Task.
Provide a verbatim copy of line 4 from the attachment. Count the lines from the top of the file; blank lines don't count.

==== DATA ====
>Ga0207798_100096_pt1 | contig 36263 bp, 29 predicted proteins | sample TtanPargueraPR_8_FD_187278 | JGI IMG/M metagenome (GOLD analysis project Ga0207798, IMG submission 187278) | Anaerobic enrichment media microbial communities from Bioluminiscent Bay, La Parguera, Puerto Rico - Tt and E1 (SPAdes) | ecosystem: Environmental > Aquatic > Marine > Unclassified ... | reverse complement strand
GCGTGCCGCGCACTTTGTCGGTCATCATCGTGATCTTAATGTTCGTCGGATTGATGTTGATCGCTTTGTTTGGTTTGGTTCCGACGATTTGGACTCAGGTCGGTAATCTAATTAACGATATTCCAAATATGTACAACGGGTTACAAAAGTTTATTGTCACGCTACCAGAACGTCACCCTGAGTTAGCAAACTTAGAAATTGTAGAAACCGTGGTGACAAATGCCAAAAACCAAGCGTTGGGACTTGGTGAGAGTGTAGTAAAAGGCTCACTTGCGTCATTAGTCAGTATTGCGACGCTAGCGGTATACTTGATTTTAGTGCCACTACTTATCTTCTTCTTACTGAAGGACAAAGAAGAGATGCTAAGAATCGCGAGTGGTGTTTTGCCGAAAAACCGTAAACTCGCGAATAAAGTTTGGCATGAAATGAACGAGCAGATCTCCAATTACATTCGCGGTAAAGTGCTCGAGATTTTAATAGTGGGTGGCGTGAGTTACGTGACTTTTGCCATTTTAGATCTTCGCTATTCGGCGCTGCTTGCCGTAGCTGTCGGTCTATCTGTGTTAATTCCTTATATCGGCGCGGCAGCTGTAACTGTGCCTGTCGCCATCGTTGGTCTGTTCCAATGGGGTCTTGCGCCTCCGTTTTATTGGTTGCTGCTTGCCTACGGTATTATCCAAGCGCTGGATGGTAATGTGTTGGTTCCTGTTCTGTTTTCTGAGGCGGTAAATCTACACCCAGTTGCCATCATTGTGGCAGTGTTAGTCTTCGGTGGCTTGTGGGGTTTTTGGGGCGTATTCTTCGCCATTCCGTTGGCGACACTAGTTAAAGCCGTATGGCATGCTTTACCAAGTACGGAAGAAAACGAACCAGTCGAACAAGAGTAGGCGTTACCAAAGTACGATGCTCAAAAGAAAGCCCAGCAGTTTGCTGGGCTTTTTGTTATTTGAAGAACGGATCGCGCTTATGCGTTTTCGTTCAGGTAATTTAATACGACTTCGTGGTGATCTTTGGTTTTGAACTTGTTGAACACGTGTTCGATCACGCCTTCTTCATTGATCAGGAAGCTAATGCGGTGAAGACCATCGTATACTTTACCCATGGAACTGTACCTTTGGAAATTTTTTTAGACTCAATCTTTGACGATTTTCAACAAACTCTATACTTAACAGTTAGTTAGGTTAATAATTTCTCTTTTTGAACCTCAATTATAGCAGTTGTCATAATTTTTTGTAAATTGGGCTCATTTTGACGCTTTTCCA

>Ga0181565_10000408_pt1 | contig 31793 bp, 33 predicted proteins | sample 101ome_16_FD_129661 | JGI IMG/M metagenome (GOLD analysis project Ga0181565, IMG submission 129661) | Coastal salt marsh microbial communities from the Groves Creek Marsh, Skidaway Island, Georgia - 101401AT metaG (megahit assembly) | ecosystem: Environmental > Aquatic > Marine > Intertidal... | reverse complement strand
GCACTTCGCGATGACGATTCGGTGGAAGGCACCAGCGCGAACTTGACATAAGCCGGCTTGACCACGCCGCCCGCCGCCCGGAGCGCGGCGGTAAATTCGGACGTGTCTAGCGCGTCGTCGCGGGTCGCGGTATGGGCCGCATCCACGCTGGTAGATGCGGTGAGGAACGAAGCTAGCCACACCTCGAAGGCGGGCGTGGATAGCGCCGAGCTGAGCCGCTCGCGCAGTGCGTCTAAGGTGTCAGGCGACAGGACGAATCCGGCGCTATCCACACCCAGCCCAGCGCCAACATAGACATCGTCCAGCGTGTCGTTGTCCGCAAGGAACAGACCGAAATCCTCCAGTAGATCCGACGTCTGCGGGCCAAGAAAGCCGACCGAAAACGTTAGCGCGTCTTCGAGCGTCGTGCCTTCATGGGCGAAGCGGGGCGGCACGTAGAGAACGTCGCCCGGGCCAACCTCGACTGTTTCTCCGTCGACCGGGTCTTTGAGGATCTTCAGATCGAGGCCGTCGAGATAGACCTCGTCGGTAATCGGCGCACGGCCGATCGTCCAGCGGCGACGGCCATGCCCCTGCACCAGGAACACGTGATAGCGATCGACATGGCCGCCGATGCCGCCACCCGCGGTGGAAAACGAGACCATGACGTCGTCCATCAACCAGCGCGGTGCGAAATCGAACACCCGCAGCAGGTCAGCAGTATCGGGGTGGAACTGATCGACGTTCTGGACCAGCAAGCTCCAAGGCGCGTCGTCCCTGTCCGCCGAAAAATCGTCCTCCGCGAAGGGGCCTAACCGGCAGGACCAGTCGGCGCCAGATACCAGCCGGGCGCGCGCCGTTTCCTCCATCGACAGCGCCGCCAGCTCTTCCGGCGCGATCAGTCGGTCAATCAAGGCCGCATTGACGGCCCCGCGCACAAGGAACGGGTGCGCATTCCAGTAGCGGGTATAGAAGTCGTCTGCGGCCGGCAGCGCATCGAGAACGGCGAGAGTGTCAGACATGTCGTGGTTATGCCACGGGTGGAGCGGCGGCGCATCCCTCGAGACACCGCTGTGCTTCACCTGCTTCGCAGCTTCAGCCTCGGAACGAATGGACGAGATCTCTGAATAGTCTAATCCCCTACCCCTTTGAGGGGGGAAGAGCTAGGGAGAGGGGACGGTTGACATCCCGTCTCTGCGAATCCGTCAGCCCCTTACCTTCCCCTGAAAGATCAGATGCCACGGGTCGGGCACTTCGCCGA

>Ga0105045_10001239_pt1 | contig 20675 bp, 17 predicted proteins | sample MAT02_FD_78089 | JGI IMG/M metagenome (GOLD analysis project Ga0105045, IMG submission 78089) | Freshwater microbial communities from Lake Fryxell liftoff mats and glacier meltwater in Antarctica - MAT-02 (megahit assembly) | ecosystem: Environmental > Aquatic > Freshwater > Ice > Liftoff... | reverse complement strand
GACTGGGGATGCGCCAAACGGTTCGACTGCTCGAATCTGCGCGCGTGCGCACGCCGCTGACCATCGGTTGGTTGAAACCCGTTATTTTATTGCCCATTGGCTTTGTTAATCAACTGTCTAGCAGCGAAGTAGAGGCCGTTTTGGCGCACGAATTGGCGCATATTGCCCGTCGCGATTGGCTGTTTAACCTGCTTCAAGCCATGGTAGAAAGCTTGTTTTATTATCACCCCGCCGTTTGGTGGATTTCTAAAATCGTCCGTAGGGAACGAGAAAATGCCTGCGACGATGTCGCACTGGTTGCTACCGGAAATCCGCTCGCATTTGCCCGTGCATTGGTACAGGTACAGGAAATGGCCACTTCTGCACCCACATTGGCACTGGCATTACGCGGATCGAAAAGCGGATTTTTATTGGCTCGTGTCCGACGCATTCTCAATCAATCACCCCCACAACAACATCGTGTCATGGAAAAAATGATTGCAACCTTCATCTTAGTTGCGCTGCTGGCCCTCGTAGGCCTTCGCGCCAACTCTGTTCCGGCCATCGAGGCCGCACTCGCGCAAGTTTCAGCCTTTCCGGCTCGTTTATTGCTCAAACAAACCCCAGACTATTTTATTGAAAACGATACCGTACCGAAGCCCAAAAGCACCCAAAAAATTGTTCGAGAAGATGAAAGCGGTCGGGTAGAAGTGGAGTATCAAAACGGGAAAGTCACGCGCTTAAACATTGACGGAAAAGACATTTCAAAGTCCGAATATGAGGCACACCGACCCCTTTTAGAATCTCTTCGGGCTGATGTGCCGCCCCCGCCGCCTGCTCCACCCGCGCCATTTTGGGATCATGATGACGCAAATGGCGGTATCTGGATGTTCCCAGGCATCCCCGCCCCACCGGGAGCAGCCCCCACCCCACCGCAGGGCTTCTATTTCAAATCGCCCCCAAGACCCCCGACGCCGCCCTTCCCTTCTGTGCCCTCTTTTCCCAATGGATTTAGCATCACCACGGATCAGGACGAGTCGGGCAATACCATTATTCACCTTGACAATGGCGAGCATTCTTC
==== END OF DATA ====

GCACTTCGCGATGACGATTCGGTGGAAGGCACCAGCGCGAACTTGACATAAGCCGGCTTGACCACGCCGCCCGCCGCCCGGAGCGCGGCGGTAAATTCGGACGTGTCTAGCGCGTCGTCGCGGGTCGCGGTATGGGCCGCATCCACGCTGGTAGATGCGGTGAGGAACGAAGCTAGCCACACCTCGAAGGCGGGCGTGGATAGCGCCGAGCTGAGCCGCTCGCGCAGTGCGTCTAAGGTGTCAGGCGACAGGACGAATCCGGCGCTATCCACACCCAGCCCAGCGCCAACATAGACATCGTCCAGCGTGTCGTTGTCCGCAAGGAACAGACCGAAATCCTCCAGTAGATCCGACGTCTGCGGGCCAAGAAAGCCGACCGAAAACGTTAGCGCGTCTTCGAGCGTCGTGCCTTCATGGGCGAAGCGGGGCGGCACGTAGAGAACGTCGCCCGGGCCAACCTCGACTGTTTCTCCGTCGACCGGGTCTTTGAGGATCTTCAGATCGAGGCCGTCGAGATAGACCTCGTCGGTAATCGGCGCACGGCCGATCGTCCAGCGGCGACGGCCATGCCCCTGCACCAGGAACACGTGATAGCGATCGACATGGCCGCCGATGCCGCCACCCGCGGTGGAAAACGAGACCATGACGTCGTCCATCAACCAGCGCGGTGCGAAATCGAACACCCGCAGCAGGTCAGCAGTATCGGGGTGGAACTGATCGACGTTCTGGACCAGCAAGCTCCAAGGCGCGTCGTCCCTGTCCGCCGAAAAATCGTCCTCCGCGAAGGGGCCTAACCGGCAGGACCAGTCGGCGCCAGATACCAGCCGGGCGCGCGCCGTTTCCTCCATCGACAGCGCCGCCAGCTCTTCCGGCGCGATCAGTCGGTCAATCAAGGCCGCATTGACGGCCCCGCGCACAAGGAACGGGTGCGCATTCCAGTAGCGGGTATAGAAGTCGTCTGCGGCCGGCAGCGCATCGAGAACGGCGAGAGTGTCAGACATGTCGTGGTTATGCCACGGGTGGAGCGGCGGCGCATCCCTCGAGACACCGCTGTGCTTCACCTGCTTCGCAGCTTCAGCCTCGGAACGAATGGACGAGATCTCTGAATAGTCTAATCCCCTACCCCTTTGAGGGGGGAAGAGCTAGGGAGAGGGGACGGTTGACATCCCGTCTCTGCGAATCCGTCAGCCCCTTACCTTCCCCTGAAAGATCAGATGCCACGGGTCGGGCACTTCGCCGA